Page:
2011 February Search engine use experience "40% Of SEOs Say Farmer/Panda Hurt Their Sites In Google"; unclear if Wikipedia was one of these sites.[16]
2011 October 4 Mobile assistants Apple launches Siri, its voice assistant, for its new iPhone, the iPhone 4S.[17] Digital assistants such as Siri have been cited as a potential reason for decline in Wikipedia pageviews, since people can quickly look up information by asking Siri without having to visit Wikipedia pages.[18]
2012 Observed trend (Wikipedia) Wikimedia global monthly(?) uniques pretty much constant between 2012–2013.[19] Meanwhile monthly uniques in North America seem to be going down rapidly after mid-2013.[20]
2012 March 6 Discussion group The Wikimedia Analytics mailing list is inaugurated with a welcome message from Diederik van Liere.[21]
2012 May 16 Search engine use experience Google starts rolling out Knowledge Graph, used by Google internally to store semantic relationships between objects. Google now begins displaying supplemental information about objects related to search queries on the side.[22][23][24][25][26] Knowledge Graph integration into Google has been cited as one of the potential reasons for the decline in Wikipedia pageviews.[18]
2012 May 26 onward User experience Wikipedia Zero is launched (starting with Malaysia on May 26), in cooperation with some mobile carriers. The service allows people to read Wikipedia pages in a format similar to the mobile page, but without images loading, and the carriers do not charge them for the data use costs for browsing Wikipedia this way.[27] For a full timeline of launch by region, see Wikipedia Zero#History. Note that, like mobile pageviews, Wikipedia Zero pageviews is not part of the stats.grok.se pageview counts being published at that time.
2012–2013 December 2012 – January 2013 Statistics availability "[C]ounts for last two weeks of Dec and first week of Jan were broken (much bogus traffic). Data for these weeks have been extrapolated from unaffected days."[13]
2013 Observed trend (general) Home broadband use peaks in the US.[28]
2013 Observed trend (general) US adult internet usage at 84%, where it will stay for 2014 and 2015.[29]
2013 August 8 Observed trend (Wikipedia) Berit Schreck, Mirko Kampf, Jan W. Kantelhardt, and Holger Motzkau publish a paper (available on the ArXiV) on the use of various language Wikipedias. According to the abstract: "This report summarizes the results of a short-term student research project focused on the usage of Swedish Wikipedia. It is trying to answer the following question: To what extent (and why) do people from non-English language communities use the English Wikipedia instead of the one in their local language? Article access time series and article edit time series from major Wikipedias including Swedish Wikipedia are analyzed with various tools."[30]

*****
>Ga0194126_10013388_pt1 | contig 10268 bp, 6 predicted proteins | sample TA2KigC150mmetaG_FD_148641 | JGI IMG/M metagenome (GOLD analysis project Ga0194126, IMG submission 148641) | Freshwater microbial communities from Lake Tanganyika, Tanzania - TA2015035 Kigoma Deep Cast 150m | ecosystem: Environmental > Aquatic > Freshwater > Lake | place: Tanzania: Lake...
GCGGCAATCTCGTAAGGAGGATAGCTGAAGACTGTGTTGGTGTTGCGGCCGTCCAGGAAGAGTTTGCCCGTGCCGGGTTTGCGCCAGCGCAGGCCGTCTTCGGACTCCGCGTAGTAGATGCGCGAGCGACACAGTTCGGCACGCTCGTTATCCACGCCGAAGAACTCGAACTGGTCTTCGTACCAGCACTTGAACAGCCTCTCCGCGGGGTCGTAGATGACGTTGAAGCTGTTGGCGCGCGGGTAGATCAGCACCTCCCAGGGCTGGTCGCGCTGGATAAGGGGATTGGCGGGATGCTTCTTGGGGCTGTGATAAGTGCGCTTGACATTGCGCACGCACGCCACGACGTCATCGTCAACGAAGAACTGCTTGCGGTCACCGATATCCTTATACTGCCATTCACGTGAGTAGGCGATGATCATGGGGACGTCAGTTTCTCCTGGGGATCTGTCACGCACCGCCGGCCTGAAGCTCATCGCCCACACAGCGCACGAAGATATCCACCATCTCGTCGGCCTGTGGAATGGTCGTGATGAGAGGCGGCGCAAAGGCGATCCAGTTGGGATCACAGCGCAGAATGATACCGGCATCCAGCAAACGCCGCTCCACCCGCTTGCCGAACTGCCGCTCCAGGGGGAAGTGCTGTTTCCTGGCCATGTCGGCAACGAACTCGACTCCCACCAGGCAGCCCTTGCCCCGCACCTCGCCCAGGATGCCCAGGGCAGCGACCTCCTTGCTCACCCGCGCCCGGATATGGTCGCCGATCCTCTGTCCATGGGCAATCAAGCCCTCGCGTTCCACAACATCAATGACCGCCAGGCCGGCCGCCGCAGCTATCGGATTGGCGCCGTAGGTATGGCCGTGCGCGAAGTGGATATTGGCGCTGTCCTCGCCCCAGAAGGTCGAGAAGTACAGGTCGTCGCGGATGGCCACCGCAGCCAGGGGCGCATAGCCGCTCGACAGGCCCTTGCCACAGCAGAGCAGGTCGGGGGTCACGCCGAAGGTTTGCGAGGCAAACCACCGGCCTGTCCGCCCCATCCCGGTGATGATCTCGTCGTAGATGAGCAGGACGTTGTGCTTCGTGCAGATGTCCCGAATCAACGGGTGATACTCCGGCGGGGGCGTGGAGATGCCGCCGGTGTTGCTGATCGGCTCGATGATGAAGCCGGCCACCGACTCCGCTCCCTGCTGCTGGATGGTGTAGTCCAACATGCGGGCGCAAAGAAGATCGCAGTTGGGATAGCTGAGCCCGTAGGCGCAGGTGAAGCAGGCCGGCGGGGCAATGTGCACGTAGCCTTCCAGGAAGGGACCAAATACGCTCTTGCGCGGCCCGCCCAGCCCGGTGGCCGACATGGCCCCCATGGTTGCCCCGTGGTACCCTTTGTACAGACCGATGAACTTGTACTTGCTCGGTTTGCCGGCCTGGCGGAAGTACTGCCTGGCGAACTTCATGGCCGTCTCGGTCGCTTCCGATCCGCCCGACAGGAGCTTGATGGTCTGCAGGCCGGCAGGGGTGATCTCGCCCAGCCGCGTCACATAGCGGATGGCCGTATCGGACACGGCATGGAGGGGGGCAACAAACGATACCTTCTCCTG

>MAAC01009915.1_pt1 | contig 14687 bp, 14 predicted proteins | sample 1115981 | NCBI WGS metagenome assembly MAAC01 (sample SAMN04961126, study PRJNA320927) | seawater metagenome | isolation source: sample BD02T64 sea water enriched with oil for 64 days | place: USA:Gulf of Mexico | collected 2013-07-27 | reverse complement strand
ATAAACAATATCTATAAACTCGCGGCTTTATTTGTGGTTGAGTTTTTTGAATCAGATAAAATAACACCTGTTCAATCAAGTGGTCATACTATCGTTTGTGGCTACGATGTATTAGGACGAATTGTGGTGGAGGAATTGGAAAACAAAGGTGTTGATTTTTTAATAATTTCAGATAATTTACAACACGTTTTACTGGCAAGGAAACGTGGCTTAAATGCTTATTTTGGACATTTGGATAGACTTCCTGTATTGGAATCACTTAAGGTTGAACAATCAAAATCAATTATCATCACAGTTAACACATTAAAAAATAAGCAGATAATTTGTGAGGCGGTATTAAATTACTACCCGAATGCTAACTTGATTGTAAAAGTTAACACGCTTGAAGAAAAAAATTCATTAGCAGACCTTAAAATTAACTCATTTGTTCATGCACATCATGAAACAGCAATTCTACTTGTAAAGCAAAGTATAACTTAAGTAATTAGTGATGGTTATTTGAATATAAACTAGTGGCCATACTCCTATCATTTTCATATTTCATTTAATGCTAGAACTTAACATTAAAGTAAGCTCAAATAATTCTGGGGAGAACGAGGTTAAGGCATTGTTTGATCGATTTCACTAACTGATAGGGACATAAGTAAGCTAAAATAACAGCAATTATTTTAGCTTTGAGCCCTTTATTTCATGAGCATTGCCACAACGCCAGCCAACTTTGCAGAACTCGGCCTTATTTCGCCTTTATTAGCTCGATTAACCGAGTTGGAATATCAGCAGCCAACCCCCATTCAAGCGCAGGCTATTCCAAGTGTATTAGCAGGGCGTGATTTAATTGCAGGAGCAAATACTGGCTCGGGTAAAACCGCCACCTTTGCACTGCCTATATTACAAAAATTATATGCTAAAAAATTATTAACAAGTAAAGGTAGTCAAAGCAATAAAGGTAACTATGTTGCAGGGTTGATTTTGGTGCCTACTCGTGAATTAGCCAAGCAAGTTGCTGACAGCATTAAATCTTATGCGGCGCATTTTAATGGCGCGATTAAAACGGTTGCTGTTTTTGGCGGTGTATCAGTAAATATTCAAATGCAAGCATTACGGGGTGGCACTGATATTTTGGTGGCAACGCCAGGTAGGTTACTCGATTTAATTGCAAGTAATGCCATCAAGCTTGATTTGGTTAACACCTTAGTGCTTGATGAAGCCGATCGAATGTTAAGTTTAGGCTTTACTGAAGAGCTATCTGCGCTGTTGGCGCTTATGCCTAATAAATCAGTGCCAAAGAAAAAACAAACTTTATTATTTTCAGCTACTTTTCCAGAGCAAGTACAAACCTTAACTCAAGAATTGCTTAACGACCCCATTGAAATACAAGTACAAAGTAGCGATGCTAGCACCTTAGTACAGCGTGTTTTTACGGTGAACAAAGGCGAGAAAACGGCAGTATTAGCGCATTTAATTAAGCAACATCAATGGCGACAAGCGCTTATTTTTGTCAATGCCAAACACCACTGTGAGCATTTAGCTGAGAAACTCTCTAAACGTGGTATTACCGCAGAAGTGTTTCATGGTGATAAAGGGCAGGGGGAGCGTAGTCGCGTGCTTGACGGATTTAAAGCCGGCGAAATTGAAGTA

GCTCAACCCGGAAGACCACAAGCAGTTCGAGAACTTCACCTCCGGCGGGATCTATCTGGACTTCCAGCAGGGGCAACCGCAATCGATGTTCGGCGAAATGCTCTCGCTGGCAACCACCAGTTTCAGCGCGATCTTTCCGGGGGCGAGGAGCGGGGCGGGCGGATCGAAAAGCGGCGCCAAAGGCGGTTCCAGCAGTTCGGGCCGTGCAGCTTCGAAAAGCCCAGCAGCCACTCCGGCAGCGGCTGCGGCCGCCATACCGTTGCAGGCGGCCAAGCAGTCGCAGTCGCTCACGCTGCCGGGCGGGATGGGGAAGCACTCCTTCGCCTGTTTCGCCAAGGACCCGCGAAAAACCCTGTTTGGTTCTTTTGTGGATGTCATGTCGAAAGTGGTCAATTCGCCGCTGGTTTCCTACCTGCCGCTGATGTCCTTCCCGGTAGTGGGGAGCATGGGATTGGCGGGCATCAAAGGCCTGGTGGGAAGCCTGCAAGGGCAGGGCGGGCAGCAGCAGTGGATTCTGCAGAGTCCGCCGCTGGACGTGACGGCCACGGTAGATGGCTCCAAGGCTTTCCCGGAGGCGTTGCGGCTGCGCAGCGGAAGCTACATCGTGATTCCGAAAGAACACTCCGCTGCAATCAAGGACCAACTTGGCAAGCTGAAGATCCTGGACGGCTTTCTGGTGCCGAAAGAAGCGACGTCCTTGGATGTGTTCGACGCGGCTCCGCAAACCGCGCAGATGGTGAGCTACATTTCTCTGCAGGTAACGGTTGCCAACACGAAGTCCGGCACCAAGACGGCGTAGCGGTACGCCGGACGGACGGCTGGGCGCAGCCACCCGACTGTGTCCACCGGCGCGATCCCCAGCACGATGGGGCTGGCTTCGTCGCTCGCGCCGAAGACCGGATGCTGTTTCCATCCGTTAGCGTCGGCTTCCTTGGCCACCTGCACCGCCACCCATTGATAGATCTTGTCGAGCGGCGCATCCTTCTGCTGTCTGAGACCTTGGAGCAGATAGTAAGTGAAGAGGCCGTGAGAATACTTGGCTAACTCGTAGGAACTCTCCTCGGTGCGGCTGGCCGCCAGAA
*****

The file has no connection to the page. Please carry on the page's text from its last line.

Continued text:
2013 August 21 (actual release), August 1 (announcement) User experience Wikimedia Foundation turns on HTTPS for all logged-in users (announcement August 1).[31][32]
2014 March 1 Statistics availability A systematic log of problems starting this day with pagecounts-raw is available.[33]
2014 June 18 User experience Mobile site becomes the default for tablet devices.[34]
2014 September 5 Observed trend (Wikipedia) Wikimedia Foundation and comScore publish a report showing that uniques to Wikipedia measured by comScore have fallen, with the decline sharpest in North America (including the US), with desktop declining a lot and mobile mostly flat.[20]
2014 September 23 Statistics availability Wikimedia starts releasing a pagecounts-all-sites dump that includes desktop as well as mobile web and mobile app traffic.[11][35] This data is not immediately incorporated in any easy-to-reference format; stats.grok.se continues to use the pagecounts-raw dump, and the new Wikimedia API is several months in the future.
2014 October 1 Statistics availability Mobile-site sitewide analytics for the Wikimedia projects are available via the legacy API for data starting this day.[36]
2014 December 5 and 27 Statistics availability Wikimedia Labs Discovery dashboard displays data for mobile apps search metrics (search sessions, result sets, and clickthroughs) on Android (December 5) and iOS (December 27) mobile apps going back to these days.[37] Android mobile app search load times also go back to December 5.[38]